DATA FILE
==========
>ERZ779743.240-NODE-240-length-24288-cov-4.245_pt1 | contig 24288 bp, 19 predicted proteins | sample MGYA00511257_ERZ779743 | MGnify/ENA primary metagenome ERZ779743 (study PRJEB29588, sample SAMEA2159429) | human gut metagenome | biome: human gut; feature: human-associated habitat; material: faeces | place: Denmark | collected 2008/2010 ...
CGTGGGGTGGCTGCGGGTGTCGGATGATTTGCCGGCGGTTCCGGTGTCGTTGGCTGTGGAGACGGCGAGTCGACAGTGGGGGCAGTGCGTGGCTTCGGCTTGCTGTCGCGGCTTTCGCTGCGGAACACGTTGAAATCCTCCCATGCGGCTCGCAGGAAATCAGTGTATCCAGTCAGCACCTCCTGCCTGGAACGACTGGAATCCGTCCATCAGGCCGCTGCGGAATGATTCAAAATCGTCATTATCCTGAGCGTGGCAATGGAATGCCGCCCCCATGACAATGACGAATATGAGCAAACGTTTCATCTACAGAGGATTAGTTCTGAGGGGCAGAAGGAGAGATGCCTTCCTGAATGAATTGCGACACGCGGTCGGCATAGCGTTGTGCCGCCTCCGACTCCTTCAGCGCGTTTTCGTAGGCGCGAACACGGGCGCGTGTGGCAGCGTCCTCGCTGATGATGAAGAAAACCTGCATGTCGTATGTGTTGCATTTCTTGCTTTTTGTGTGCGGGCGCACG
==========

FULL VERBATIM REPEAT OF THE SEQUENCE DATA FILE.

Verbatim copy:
>ERZ779743.240-NODE-240-length-24288-cov-4.245_pt1 | contig 24288 bp, 19 predicted proteins | sample MGYA00511257_ERZ779743 | MGnify/ENA primary metagenome ERZ779743 (study PRJEB29588, sample SAMEA2159429) | human gut metagenome | biome: human gut; feature: human-associated habitat; material: faeces | place: Denmark | collected 2008/2010 ...
CGTGGGGTGGCTGCGGGTGTCGGATGATTTGCCGGCGGTTCCGGTGTCGTTGGCTGTGGAGACGGCGAGTCGACAGTGGGGGCAGTGCGTGGCTTCGGCTTGCTGTCGCGGCTTTCGCTGCGGAACACGTTGAAATCCTCCCATGCGGCTCGCAGGAAATCAGTGTATCCAGTCAGCACCTCCTGCCTGGAACGACTGGAATCCGTCCATCAGGCCGCTGCGGAATGATTCAAAATCGTCATTATCCTGAGCGTGGCAATGGAATGCCGCCCCCATGACAATGACGAATATGAGCAAACGTTTCATCTACAGAGGATTAGTTCTGAGGGGCAGAAGGAGAGATGCCTTCCTGAATGAATTGCGACACGCGGTCGGCATAGCGTTGTGCCGCCTCCGACTCCTTCAGCGCGTTTTCGTAGGCGCGAACACGGGCGCGTGTGGCAGCGTCCTCGCTGATGATGAAGAAAACCTGCATGTCGTATGTGTTGCATTTCTTGCTTTTTGTGTGCGGGCGCACG